What English Vocabulary Do I Need to Know to Pass the U.S. Citizenship Exam?
The naturalization process, which is the method by which foreigners can become United States citizens, is a multi-step endeavor intended to test one’s commitment to the United States.
One important step in the naturalization process is taking the English vocabulary exam. This exam is designed to test your ability to read and write the English language, and it’s important that you’re prepared for, and do well on, the exam. You cannot receive citizenship through naturalization without first passing the English exam, as well as an exam on United States civics and history.
For a more in-depth discussion of the naturalization process as a whole, please view The Naturalization Process: Becoming a United States Citizen.
Becoming a United States citizen is a momentous moment in every individual’s life. Therefore, it is important to have a good understanding of what will be expected of you as you go through the process. This article will discuss the English exam portion of the process, and give you an idea of the type of English vocabulary you’ll be expected to know.
What is the format of the exam?
The English exam will be administered to you when you come to interview with United States Citizenship and Immigration Service (USCIS). The interview is part of the naturalization process. After you’ve completed the interview with the USCIS officer, he or she will give you the exam while you’re still in the office.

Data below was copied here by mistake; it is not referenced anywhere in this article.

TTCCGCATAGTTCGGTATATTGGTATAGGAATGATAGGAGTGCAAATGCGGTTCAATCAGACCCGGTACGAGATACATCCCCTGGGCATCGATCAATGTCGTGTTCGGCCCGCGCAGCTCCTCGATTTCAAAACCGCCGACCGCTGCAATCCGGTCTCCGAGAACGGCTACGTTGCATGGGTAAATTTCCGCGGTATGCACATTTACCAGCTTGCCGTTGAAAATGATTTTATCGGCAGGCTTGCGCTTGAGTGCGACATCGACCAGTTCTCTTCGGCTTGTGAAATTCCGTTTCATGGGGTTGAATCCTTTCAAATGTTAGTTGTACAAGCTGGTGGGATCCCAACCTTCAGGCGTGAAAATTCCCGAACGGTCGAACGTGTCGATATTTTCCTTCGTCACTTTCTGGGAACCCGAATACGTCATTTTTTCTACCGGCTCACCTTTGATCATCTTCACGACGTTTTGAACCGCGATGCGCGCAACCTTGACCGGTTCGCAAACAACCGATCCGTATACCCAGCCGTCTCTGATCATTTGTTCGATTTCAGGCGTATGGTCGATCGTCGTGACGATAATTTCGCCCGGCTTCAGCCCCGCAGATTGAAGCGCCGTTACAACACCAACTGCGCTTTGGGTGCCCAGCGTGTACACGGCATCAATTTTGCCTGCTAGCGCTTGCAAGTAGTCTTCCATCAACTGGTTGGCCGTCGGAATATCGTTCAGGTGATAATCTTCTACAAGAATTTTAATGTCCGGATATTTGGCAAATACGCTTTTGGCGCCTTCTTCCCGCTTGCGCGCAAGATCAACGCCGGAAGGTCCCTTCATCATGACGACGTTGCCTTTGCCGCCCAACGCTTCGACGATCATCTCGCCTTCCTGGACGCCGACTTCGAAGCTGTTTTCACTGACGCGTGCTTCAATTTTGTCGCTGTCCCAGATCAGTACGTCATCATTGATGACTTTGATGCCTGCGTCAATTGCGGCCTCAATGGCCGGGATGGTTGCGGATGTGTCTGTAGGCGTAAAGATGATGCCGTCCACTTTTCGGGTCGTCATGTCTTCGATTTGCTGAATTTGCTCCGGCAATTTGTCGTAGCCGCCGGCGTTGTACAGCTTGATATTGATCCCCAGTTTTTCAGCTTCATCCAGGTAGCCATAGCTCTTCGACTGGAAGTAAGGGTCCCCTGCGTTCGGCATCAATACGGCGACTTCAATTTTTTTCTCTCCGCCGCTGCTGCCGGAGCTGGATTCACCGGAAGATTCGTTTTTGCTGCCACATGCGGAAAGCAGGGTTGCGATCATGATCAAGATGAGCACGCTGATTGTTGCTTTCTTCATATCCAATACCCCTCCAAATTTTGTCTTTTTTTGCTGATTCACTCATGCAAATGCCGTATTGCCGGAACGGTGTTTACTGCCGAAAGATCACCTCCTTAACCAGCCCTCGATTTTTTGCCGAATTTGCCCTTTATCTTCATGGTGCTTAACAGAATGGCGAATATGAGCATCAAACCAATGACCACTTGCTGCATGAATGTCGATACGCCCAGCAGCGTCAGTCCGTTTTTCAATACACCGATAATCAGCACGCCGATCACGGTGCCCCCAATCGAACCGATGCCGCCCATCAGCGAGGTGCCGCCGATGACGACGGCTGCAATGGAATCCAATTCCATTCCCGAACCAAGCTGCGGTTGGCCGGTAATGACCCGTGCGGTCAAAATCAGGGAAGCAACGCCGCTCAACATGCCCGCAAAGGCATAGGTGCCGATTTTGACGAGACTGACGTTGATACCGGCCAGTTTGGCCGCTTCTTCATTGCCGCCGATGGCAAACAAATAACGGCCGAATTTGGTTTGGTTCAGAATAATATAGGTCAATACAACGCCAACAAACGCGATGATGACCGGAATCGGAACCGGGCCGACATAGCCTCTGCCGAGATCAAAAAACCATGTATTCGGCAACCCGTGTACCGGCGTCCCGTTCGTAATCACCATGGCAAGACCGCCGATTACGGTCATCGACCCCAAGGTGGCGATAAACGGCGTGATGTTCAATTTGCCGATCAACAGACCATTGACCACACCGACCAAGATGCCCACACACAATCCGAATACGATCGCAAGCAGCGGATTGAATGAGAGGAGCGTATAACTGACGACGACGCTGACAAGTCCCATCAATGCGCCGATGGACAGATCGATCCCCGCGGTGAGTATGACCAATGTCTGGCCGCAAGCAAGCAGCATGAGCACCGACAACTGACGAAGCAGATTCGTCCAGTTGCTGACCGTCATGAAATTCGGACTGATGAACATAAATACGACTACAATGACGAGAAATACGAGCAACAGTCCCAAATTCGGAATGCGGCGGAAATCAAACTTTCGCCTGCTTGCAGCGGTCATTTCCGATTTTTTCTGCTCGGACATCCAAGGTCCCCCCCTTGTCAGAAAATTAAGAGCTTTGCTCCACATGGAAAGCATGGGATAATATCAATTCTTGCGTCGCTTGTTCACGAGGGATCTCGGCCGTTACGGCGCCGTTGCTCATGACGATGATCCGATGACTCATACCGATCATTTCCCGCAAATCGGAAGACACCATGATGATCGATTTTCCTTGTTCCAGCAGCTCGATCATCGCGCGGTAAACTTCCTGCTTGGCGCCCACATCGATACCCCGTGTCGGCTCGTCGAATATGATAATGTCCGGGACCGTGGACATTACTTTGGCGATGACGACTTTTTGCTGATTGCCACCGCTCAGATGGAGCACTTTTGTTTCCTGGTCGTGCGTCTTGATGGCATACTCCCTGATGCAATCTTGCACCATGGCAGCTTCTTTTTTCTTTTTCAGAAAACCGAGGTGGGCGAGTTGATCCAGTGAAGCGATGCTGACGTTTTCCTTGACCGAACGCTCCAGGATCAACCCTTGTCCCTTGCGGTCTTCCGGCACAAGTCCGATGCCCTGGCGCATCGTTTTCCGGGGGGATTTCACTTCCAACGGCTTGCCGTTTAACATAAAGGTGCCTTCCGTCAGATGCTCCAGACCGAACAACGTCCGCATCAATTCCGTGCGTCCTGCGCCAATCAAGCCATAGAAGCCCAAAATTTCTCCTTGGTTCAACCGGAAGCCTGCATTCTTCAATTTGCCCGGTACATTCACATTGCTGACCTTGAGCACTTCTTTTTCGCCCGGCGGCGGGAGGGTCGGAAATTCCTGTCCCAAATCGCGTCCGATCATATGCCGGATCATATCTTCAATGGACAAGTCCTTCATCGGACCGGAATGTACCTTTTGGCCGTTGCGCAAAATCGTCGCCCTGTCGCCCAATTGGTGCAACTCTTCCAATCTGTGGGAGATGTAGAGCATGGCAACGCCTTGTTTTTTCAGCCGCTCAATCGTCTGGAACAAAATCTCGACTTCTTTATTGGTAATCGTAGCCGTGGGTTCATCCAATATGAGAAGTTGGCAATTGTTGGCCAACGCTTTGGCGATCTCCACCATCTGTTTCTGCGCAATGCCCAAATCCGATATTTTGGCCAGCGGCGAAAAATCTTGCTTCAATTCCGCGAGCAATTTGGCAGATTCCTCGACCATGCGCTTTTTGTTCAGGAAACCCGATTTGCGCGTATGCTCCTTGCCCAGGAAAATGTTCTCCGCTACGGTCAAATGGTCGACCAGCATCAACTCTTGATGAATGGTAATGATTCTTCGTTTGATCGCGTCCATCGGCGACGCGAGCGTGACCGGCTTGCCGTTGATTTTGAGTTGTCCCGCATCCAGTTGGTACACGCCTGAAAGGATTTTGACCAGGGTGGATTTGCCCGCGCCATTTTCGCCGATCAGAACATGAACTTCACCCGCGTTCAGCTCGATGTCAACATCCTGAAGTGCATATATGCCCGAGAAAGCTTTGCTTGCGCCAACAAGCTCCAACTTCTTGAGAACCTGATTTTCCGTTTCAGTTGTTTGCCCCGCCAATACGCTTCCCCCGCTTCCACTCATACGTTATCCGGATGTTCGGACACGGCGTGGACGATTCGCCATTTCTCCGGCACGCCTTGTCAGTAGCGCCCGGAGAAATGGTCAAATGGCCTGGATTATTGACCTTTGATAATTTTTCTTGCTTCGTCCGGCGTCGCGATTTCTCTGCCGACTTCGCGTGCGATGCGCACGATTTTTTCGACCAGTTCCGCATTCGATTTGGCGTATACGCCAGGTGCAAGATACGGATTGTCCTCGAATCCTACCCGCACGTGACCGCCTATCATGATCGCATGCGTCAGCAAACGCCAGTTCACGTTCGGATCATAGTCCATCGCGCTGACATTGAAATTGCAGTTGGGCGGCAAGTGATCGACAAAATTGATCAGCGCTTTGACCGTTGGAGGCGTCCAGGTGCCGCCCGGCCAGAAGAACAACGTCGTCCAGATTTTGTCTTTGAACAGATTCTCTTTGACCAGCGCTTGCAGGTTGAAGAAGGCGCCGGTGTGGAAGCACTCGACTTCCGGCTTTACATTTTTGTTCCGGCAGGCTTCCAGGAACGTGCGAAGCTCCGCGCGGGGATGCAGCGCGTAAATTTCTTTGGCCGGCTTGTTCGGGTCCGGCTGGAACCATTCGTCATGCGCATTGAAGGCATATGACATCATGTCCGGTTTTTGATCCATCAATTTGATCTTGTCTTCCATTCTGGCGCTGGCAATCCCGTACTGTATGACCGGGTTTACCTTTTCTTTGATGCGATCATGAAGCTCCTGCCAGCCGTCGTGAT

The English exam is designed to test your ability to read and write the English language. Your ability to understand English will be evaluated by the USCIS officer while he or she is interviewing you about your Application for Naturalization (your Form N-400).
This means that it’s important that you know and understand the contents of what you’ve put in your application, and that you’re comfortable discussing those items in English. Also, your answers to these questions should correspond to what you’ve said in your Form N-400 application, and you should be prepared to explain any discrepancies.
In order to demonstrate that you can adequately read English, the USCIS officer will give you three sentences written in English. You’ll need to be able to read at least one of these three sentences aloud to the officer’s satisfaction.
To show that you can write English, the USCIS officer will give you three sentences, and you’ll be asked to write at least one of these in English.
It is worth noting that certain people may be exempt from the English exam requirement, and can skip this step in the naturalization process. If you’re over 50 years of age, and have been residing in the United States continuously for the past 20 years, you may be exempt. You may also be exempt if you’re over 55, and have resided continuously in the United States for the past 15 years.[i]
What words will be on the exam?
Whether you pass or fail the exam will largely depend on your grasp of English vocabulary. Thus, it’s essential to know what words will be on the exam, and to understand what these words mean so that you can use them in sentences.
For the reading portion of the English exam, the vocabulary that you’ll need to know is divided into several categories. The categories and the words tend to parallel topics that you’ll also need to know for the American civics and history exam.
These topics are:
- Question words